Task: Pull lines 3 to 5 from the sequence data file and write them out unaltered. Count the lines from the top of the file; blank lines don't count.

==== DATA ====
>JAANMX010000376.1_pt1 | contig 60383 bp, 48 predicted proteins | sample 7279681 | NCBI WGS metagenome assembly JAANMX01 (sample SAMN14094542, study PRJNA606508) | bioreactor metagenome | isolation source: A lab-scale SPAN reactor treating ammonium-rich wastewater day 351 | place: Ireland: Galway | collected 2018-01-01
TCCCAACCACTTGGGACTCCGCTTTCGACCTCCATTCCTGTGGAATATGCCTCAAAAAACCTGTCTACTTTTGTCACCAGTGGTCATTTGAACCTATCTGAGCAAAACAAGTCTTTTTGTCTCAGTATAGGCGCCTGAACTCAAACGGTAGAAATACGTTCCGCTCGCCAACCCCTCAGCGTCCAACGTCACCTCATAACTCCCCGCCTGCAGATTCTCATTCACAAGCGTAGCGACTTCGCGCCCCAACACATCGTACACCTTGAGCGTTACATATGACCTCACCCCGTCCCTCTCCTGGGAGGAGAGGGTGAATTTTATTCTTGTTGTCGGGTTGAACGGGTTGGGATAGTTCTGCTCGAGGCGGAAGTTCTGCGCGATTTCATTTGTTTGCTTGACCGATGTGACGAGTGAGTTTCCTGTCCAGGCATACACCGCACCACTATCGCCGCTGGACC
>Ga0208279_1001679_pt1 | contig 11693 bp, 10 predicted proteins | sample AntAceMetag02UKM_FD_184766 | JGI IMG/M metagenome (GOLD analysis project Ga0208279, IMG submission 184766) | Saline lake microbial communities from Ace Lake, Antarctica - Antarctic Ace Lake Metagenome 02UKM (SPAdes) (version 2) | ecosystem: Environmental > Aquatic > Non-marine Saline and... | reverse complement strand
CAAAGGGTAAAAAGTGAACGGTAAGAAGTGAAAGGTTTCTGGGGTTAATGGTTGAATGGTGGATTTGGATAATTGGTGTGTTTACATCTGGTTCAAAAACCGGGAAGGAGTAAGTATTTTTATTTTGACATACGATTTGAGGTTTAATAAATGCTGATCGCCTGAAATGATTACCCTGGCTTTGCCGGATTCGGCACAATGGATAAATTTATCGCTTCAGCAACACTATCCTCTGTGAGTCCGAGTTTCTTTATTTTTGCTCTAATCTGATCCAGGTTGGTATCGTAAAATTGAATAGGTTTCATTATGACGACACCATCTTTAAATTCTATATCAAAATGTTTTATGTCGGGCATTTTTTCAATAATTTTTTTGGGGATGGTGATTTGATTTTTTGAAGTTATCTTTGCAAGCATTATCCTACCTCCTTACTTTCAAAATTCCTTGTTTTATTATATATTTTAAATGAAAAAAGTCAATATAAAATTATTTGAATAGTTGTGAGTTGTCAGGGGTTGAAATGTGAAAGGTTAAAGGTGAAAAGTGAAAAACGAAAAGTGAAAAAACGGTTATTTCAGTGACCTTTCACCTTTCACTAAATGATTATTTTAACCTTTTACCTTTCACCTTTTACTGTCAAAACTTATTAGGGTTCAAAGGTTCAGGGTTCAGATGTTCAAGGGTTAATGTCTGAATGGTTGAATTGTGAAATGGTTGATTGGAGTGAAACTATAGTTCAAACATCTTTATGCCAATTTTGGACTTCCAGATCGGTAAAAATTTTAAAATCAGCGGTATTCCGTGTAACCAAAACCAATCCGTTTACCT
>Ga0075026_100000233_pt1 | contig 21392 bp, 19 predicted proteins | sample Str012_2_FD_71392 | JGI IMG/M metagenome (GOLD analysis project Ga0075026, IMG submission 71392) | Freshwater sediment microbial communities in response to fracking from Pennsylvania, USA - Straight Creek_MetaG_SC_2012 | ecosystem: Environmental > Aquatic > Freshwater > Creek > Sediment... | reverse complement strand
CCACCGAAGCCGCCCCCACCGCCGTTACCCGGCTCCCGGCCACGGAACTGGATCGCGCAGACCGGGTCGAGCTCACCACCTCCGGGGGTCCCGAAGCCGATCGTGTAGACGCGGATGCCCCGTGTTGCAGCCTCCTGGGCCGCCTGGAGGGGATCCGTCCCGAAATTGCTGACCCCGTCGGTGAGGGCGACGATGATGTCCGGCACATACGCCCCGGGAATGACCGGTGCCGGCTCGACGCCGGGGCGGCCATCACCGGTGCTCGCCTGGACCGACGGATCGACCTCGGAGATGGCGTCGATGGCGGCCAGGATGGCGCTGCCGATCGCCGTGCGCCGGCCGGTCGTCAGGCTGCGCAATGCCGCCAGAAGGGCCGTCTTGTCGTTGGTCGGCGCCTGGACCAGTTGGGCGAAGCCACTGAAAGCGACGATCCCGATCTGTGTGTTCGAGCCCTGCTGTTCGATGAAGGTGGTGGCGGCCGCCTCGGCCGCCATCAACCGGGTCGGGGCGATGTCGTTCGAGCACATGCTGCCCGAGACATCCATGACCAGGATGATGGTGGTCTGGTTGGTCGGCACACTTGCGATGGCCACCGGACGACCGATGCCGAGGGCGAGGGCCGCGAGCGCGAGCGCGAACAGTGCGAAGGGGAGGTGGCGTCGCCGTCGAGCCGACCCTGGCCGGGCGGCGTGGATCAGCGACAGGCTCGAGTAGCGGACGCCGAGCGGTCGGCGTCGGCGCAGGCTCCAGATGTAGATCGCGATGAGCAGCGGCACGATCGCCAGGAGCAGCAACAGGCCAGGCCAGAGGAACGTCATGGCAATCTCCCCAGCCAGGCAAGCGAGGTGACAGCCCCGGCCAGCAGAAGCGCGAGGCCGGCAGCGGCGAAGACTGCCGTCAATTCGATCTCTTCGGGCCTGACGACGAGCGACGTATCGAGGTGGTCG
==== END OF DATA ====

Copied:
>Ga0208279_1001679_pt1 | contig 11693 bp, 10 predicted proteins | sample AntAceMetag02UKM_FD_184766 | JGI IMG/M metagenome (GOLD analysis project Ga0208279, IMG submission 184766) | Saline lake microbial communities from Ace Lake, Antarctica - Antarctic Ace Lake Metagenome 02UKM (SPAdes) (version 2) | ecosystem: Environmental > Aquatic > Non-marine Saline and... | reverse complement strand
CAAAGGGTAAAAAGTGAACGGTAAGAAGTGAAAGGTTTCTGGGGTTAATGGTTGAATGGTGGATTTGGATAATTGGTGTGTTTACATCTGGTTCAAAAACCGGGAAGGAGTAAGTATTTTTATTTTGACATACGATTTGAGGTTTAATAAATGCTGATCGCCTGAAATGATTACCCTGGCTTTGCCGGATTCGGCACAATGGATAAATTTATCGCTTCAGCAACACTATCCTCTGTGAGTCCGAGTTTCTTTATTTTTGCTCTAATCTGATCCAGGTTGGTATCGTAAAATTGAATAGGTTTCATTATGACGACACCATCTTTAAATTCTATATCAAAATGTTTTATGTCGGGCATTTTTTCAATAATTTTTTTGGGGATGGTGATTTGATTTTTTGAAGTTATCTTTGCAAGCATTATCCTACCTCCTTACTTTCAAAATTCCTTGTTTTATTATATATTTTAAATGAAAAAAGTCAATATAAAATTATTTGAATAGTTGTGAGTTGTCAGGGGTTGAAATGTGAAAGGTTAAAGGTGAAAAGTGAAAAACGAAAAGTGAAAAAACGGTTATTTCAGTGACCTTTCACCTTTCACTAAATGATTATTTTAACCTTTTACCTTTCACCTTTTACTGTCAAAACTTATTAGGGTTCAAAGGTTCAGGGTTCAGATGTTCAAGGGTTAATGTCTGAATGGTTGAATTGTGAAATGGTTGATTGGAGTGAAACTATAGTTCAAACATCTTTATGCCAATTTTGGACTTCCAGATCGGTAAAAATTTTAAAATCAGCGGTATTCCGTGTAACCAAAACCAATCCGTTTACCT
>Ga0075026_100000233_pt1 | contig 21392 bp, 19 predicted proteins | sample Str012_2_FD_71392 | JGI IMG/M metagenome (GOLD analysis project Ga0075026, IMG submission 71392) | Freshwater sediment microbial communities in response to fracking from Pennsylvania, USA - Straight Creek_MetaG_SC_2012 | ecosystem: Environmental > Aquatic > Freshwater > Creek > Sediment... | reverse complement strand